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Master Regular Expression Through Real-World Examples

oahehc profile image Andrew ・4 min read
The regular expression is a very useful skill, no matter if you're a front-end, back-end, native app or even data engineer. But you might have the same experience as me. Even I already learned all the syntax about regular expression. When I saw some sophisticated examples on StackOverflow, it's still hard to understand why the syntax is looking like that. In this article, I will explain three examples and hope this will help us to have a better understanding of the regular expression.

Agenda

Before we start, if you're not familiar with the basic syntax about regular expression, here is a great article you can read beforehand.

Syntax for Module Import

The first example is the regex for transferring the syntax between ES6 module (import) and CommonJS (require).

/(?:const|var)\s(.+)\s=\srequire\((.+)\)(;?)/g
  • (?:const|var) : the first group for const or var, because we don't need const and var, so we can add ?: at the beginning to non-capturing this group in our match result.
  • \s : space.
  • (.+) : the second group for the naming of the module.
  • \s=\srequire : space, equals sign, space, and require syntax.
  • \( : parentheses (escaped by backslash).
  • (.+) : the third group for the module name.
  • \) : parentheses (escaped by backslash).
  • (;?) : the fourth group for the semi-colon, this is optional so we add the question mark after.

Example: https://regexr.com/52aqv

regex-import

If you understand all the syntax above, it should be easy to create another one transfer from ESM into CJS.

/import\s(.+)\sfrom\s'(.+)'(;?)/g

In case someone might not know that we can use regex to find and replace the code in the VSCode

vscode

HTML tag

Handling HTML tags through regex is a common use case. In the example below, we will be able to select all the HTML tags and get the tag name through the regex.

/<\/?(?<tag>\w+)(:?\s|\n|.)*?>/g
  • <\/? : HTML tag should start with < and with optional /.
  • (?<tag>\w+) : the first word after angle brackets is the tag name, here we can use ?<name> to name the group. named capture groups is not supported in Firefox and IE
  • (:?\s|\n|.)*? : match space(\s), newline(\n), or any attributes(.). It ends with *? mean the lazy mode which can prevent regex match cross multiple tags.
  • > : angle brackets to close the HTML tag.

Example: https://regexr.com/52asf

html-tag

The first group($1) will be the tag name, so except removing or replacing all the HTML tags, we can also adjust the HTML tags based on the types of the tag.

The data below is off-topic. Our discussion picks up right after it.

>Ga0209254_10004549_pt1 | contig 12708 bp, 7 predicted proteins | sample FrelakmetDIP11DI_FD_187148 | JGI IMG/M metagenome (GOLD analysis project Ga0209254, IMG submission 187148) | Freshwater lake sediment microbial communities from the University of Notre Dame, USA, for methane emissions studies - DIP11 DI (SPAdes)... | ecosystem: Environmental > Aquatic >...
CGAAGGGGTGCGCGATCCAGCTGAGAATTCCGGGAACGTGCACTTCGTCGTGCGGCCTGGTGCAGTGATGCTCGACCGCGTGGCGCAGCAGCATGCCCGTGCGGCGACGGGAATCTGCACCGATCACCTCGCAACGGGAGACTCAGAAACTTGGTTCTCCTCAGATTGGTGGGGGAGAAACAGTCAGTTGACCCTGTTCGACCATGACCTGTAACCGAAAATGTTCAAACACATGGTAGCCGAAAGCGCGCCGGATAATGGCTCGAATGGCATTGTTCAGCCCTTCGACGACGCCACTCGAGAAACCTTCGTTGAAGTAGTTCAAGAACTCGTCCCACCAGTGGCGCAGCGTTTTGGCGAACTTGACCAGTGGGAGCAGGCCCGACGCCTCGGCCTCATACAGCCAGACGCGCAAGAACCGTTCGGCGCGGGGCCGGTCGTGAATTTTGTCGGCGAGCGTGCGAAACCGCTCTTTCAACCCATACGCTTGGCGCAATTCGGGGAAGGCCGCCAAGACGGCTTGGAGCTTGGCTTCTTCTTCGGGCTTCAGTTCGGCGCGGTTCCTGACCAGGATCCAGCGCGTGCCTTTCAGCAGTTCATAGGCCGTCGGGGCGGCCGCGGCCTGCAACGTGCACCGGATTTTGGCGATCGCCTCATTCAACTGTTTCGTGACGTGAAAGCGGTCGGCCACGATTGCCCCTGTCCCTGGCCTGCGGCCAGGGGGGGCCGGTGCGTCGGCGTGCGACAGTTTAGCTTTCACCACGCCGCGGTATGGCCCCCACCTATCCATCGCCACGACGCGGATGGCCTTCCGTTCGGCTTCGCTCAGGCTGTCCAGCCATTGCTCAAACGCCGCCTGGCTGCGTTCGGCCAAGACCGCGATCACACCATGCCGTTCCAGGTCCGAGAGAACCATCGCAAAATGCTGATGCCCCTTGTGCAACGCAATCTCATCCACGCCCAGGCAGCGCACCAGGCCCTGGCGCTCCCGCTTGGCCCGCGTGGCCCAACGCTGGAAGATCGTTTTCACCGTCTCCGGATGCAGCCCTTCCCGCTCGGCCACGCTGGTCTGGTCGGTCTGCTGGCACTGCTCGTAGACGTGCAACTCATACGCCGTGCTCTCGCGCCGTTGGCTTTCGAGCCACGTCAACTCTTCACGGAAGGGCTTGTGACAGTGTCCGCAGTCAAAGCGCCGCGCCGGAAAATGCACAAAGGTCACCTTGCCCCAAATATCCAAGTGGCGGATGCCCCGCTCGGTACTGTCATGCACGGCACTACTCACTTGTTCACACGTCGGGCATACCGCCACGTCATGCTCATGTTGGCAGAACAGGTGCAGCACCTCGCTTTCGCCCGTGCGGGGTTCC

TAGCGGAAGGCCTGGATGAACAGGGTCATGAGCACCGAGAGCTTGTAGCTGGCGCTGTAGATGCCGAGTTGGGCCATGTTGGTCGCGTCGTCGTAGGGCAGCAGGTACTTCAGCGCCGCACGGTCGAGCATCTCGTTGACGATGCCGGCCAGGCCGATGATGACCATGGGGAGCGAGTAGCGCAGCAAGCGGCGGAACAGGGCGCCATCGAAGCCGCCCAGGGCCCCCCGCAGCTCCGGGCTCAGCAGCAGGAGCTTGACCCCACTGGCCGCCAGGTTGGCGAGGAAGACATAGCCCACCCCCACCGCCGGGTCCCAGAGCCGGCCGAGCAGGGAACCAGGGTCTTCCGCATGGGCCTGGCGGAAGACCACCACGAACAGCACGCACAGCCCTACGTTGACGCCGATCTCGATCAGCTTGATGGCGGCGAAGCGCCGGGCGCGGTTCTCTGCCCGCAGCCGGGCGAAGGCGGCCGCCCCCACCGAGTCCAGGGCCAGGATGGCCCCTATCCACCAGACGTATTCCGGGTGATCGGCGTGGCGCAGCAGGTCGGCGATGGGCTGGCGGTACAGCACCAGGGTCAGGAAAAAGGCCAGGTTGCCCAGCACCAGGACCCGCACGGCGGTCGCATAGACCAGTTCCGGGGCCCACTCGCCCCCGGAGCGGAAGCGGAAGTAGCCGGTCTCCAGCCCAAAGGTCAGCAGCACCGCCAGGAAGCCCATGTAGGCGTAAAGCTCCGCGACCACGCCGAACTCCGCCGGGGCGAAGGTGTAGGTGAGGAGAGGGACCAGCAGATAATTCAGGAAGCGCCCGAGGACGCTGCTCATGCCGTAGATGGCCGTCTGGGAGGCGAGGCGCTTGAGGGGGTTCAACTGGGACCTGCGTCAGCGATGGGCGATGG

const results = html.matchAll(/<\/?(?<tag>\w+)(:?\s|\n|.)*?>/g);

// loop all the match results
Array.from(results).forEach((res) => {
  const { tag } = res.groups;

  // handle base on the types of the tag
  ...
});

matchAll is not supported in IE and Safari, you can check here to find the alternative

Password

Password validation is another good example of using regex. If we want to validate the password based on the below criteria.

  • at least one digital number
  • at least one lowercase letter
  • at least one uppercase letter
  • at least one special character
  • length between 8~20
  • should not include the un-support characters
  • should not include the space

Then we can use this regex to do the trick.

/^(?=.*\d)(?=.*[a-z])(?=.*[A-Z])(?=.*[\W|_])(?!.*[\\|\/|\s]).{8,20}$/
  • ^ : beginning
  • (?=.*\d) : (?=) is called positive lookahead. It's like the pipeline, if the target string matches the criteria, then it will pass to the next(right) part and continue to validate the string. And .*\d represents that the string must contain a digital number.
  • (?=.*[a-z]) : must contain a lowercase letter.
  • (?=.*[A-Z]) : must contain a uppercase letter.
  • (?=.*[\W|_]) : must contain a special character.
  • (?!.*[\\|\/|\s]) : (?!) is negative lookahead, similar to positive lookahead but only passes when the target string NOT matches the criteria. Here we list the characters which are not allowed to be used in the password (\, \/, and space).
  • .{8,20} : Because all the above rules are lookahead, so it won't really match any result, if the string passes all the lookahead conditions, then here is the real part to do the regex match. .{8,20} represents that the string should be any character with the length between 8~20 characters.
  • $ : ending

Example: https://regexr.com/52b15


Conclusion

That's all. Thanks for reading this article, I hope this article can help you become familiar with regular expression.

If you have some good examples or suggestions about the examples I provided in this article. Please feel free to leave your comment.

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Reference

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oahehc profile

Andrew

@oahehc

I'm a front-end developer, love to learn new stuff and share what I learn.

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